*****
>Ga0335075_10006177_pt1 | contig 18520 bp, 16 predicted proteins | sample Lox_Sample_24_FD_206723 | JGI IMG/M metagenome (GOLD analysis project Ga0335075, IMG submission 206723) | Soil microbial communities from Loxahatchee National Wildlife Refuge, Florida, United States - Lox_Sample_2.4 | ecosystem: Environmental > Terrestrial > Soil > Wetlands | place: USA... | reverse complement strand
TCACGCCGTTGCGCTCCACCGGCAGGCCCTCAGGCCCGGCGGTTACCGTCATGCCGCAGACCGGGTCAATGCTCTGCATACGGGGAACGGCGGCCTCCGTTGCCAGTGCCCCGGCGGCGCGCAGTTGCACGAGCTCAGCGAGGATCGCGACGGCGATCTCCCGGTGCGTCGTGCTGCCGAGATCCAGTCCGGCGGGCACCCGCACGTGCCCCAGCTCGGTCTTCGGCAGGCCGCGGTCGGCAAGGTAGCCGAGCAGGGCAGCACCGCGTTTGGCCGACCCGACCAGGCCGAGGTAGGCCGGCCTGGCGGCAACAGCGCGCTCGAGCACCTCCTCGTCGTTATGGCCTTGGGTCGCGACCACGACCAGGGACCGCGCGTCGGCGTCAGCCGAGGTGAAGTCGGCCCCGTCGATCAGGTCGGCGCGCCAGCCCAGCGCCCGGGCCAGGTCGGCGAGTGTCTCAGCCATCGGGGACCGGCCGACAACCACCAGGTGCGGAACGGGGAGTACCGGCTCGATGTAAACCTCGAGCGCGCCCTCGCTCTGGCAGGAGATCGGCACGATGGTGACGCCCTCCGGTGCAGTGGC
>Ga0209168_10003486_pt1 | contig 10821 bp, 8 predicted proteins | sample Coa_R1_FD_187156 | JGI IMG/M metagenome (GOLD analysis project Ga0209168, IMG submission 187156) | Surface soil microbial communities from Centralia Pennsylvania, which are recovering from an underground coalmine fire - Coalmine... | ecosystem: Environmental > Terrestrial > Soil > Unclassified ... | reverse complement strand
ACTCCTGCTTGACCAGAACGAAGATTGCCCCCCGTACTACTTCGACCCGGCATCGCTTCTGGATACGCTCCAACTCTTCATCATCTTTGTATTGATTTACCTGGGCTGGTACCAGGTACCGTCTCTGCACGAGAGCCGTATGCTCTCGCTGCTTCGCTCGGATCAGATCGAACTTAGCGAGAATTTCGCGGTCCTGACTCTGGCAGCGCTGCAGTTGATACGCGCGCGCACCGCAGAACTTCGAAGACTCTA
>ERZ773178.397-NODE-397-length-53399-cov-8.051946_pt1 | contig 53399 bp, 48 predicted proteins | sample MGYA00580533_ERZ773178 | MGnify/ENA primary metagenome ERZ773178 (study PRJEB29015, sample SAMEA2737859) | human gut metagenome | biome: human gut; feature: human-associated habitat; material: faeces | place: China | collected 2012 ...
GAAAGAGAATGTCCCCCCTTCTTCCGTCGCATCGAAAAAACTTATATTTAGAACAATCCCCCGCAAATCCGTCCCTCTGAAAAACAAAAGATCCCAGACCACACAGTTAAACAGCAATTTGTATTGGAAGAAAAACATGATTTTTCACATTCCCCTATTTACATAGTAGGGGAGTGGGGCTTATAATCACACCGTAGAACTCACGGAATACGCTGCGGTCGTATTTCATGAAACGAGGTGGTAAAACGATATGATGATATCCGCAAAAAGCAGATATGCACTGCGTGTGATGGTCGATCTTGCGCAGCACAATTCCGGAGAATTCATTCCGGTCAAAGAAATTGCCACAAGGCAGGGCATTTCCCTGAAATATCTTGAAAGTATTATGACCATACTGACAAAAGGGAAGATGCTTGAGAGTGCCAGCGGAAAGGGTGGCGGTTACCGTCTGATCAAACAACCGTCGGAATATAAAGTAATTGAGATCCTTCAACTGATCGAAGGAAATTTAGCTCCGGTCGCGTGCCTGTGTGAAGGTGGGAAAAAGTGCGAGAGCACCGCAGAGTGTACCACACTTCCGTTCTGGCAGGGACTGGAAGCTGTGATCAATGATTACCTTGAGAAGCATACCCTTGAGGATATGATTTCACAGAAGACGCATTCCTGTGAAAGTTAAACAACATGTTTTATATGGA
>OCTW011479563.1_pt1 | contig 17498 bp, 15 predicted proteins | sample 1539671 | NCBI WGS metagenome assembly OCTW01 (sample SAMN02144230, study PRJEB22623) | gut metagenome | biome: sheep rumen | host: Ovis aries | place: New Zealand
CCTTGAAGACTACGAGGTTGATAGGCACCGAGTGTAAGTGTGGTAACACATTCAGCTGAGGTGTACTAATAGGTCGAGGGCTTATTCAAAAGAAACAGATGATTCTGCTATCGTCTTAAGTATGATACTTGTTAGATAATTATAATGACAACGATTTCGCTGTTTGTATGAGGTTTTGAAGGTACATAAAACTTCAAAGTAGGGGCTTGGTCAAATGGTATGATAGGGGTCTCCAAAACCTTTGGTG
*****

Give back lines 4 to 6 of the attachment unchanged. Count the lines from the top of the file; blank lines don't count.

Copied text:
ACTCCTGCTTGACCAGAACGAAGATTGCCCCCCGTACTACTTCGACCCGGCATCGCTTCTGGATACGCTCCAACTCTTCATCATCTTTGTATTGATTTACCTGGGCTGGTACCAGGTACCGTCTCTGCACGAGAGCCGTATGCTCTCGCTGCTTCGCTCGGATCAGATCGAACTTAGCGAGAATTTCGCGGTCCTGACTCTGGCAGCGCTGCAGTTGATACGCGCGCGCACCGCAGAACTTCGAAGACTCTA
>ERZ773178.397-NODE-397-length-53399-cov-8.051946_pt1 | contig 53399 bp, 48 predicted proteins | sample MGYA00580533_ERZ773178 | MGnify/ENA primary metagenome ERZ773178 (study PRJEB29015, sample SAMEA2737859) | human gut metagenome | biome: human gut; feature: human-associated habitat; material: faeces | place: China | collected 2012 ...
GAAAGAGAATGTCCCCCCTTCTTCCGTCGCATCGAAAAAACTTATATTTAGAACAATCCCCCGCAAATCCGTCCCTCTGAAAAACAAAAGATCCCAGACCACACAGTTAAACAGCAATTTGTATTGGAAGAAAAACATGATTTTTCACATTCCCCTATTTACATAGTAGGGGAGTGGGGCTTATAATCACACCGTAGAACTCACGGAATACGCTGCGGTCGTATTTCATGAAACGAGGTGGTAAAACGATATGATGATATCCGCAAAAAGCAGATATGCACTGCGTGTGATGGTCGATCTTGCGCAGCACAATTCCGGAGAATTCATTCCGGTCAAAGAAATTGCCACAAGGCAGGGCATTTCCCTGAAATATCTTGAAAGTATTATGACCATACTGACAAAAGGGAAGATGCTTGAGAGTGCCAGCGGAAAGGGTGGCGGTTACCGTCTGATCAAACAACCGTCGGAATATAAAGTAATTGAGATCCTTCAACTGATCGAAGGAAATTTAGCTCCGGTCGCGTGCCTGTGTGAAGGTGGGAAAAAGTGCGAGAGCACCGCAGAGTGTACCACACTTCCGTTCTGGCAGGGACTGGAAGCTGTGATCAATGATTACCTTGAGAAGCATACCCTTGAGGATATGATTTCACAGAAGACGCATTCCTGTGAAAGTTAAACAACATGTTTTATATGGA